We preferred a head-on shot right above the shoulders in the lower neck area, which is a great opening to the vital organs. A broadside shot is also good, but there is a great risk of hitting the scapula if the shot is too high. This would mean no penetration and missing the vital organs. The other risk with a broadside shot is a direct hit with a rib bone, also preventing penetration with the vital organs.
After taking all of this into consideration, we decided a head-on shot would be the best. I spent the entire day Monday, May 16, sighting-in my bow. Due to the weight of the arrow, I had to make adjustments to my setup. I adjusted my rest and spent hours adjusting the pins on my sight, making sure I had exceptional arrow flight with no tail to the arrow. Any tail to the arrow could cause loss of kinetic energy upon impact with the animal. I concentrated on 20 yards and 30 yards, which would be the maximum shot I would be comfortable with. After doing all this, Benito felt I was ready for the journey ahead.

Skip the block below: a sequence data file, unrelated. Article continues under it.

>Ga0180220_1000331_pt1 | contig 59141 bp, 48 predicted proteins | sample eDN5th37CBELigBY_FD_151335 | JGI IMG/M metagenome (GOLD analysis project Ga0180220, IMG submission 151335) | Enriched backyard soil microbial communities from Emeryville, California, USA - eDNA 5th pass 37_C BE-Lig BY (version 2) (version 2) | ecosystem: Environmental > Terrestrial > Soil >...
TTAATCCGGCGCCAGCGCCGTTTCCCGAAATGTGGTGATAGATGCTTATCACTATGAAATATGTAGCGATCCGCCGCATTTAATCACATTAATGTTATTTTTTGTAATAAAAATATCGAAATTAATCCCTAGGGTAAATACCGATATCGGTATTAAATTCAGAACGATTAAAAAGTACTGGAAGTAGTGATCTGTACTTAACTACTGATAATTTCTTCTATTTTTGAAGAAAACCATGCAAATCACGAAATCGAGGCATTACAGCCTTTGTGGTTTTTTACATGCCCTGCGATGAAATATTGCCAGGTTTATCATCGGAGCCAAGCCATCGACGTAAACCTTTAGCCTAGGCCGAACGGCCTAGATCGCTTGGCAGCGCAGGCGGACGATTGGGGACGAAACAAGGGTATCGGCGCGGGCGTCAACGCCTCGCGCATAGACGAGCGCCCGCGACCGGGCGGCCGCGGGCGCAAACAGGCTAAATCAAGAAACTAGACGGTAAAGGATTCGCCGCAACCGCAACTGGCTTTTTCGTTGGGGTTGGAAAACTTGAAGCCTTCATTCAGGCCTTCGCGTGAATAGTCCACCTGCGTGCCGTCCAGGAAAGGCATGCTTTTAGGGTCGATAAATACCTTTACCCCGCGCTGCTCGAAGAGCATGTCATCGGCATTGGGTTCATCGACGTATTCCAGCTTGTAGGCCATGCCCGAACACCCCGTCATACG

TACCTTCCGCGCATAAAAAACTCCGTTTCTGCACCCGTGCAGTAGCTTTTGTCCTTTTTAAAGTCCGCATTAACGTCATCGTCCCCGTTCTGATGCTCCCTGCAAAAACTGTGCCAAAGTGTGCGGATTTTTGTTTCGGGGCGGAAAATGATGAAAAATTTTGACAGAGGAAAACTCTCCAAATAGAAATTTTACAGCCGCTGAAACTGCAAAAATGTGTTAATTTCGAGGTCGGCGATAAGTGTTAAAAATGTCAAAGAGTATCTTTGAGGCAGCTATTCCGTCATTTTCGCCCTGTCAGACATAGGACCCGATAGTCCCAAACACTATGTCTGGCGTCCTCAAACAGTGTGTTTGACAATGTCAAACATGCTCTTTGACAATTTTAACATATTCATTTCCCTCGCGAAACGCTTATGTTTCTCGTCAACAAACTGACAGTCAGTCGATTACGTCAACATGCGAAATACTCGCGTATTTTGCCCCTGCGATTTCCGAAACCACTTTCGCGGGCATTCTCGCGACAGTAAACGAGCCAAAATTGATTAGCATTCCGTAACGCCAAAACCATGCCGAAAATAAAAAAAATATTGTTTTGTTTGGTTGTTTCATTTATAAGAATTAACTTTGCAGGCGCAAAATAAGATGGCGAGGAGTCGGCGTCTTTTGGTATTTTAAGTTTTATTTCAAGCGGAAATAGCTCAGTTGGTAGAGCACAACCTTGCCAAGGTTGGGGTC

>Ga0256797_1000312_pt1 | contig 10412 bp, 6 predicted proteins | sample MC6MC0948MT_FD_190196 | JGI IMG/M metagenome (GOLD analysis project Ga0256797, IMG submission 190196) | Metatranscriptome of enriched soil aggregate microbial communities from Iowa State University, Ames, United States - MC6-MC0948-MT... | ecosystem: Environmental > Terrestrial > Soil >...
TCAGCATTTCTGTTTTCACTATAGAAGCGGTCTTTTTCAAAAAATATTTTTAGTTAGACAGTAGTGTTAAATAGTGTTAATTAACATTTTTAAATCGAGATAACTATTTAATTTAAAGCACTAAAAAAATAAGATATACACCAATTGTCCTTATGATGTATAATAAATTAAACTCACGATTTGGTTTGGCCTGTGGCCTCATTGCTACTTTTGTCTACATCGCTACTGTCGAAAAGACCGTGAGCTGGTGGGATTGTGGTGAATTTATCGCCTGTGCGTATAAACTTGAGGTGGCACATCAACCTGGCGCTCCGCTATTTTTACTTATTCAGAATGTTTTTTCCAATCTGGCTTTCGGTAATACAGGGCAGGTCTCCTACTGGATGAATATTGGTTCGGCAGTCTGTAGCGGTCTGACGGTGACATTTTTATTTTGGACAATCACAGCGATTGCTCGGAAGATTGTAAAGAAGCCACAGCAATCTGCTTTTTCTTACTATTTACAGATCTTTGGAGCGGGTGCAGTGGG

I set out the next day, May 17, for the hunt of a lifetime. Benito and I started the day by going to the lookout at the tallest point of the ranch. This gave us the ability to glass the area to find the giraffe herds, providing an easier chance of locating them once we got out in the bush. From the lookout, we located three different herds in separate locations on the ranch, each one consisting of five or more giraffes. However, seeing them from the lookout didn't mean they would still be there once we got out in the bush. Giraffe will travel up to 10 miles a day and can move quite fast. Observing from the lookout just gave us a little advantage, so we could go down and move in the direction we thought they might be going.
Once we had located the herds from the lookout, we made our plan on which direction to head upon arriving in the bush. The time had finally come to make our way out to the bush. After a few hours, we had our first encounter with a herd. Due to wind direction and little cover in the area, we had a hard time getting close enough for a shot. The closest we were able to get on this herd was 80 yards before our cover was blown. We decided to back off and try another area where there was more cover and the wind was more in our favor.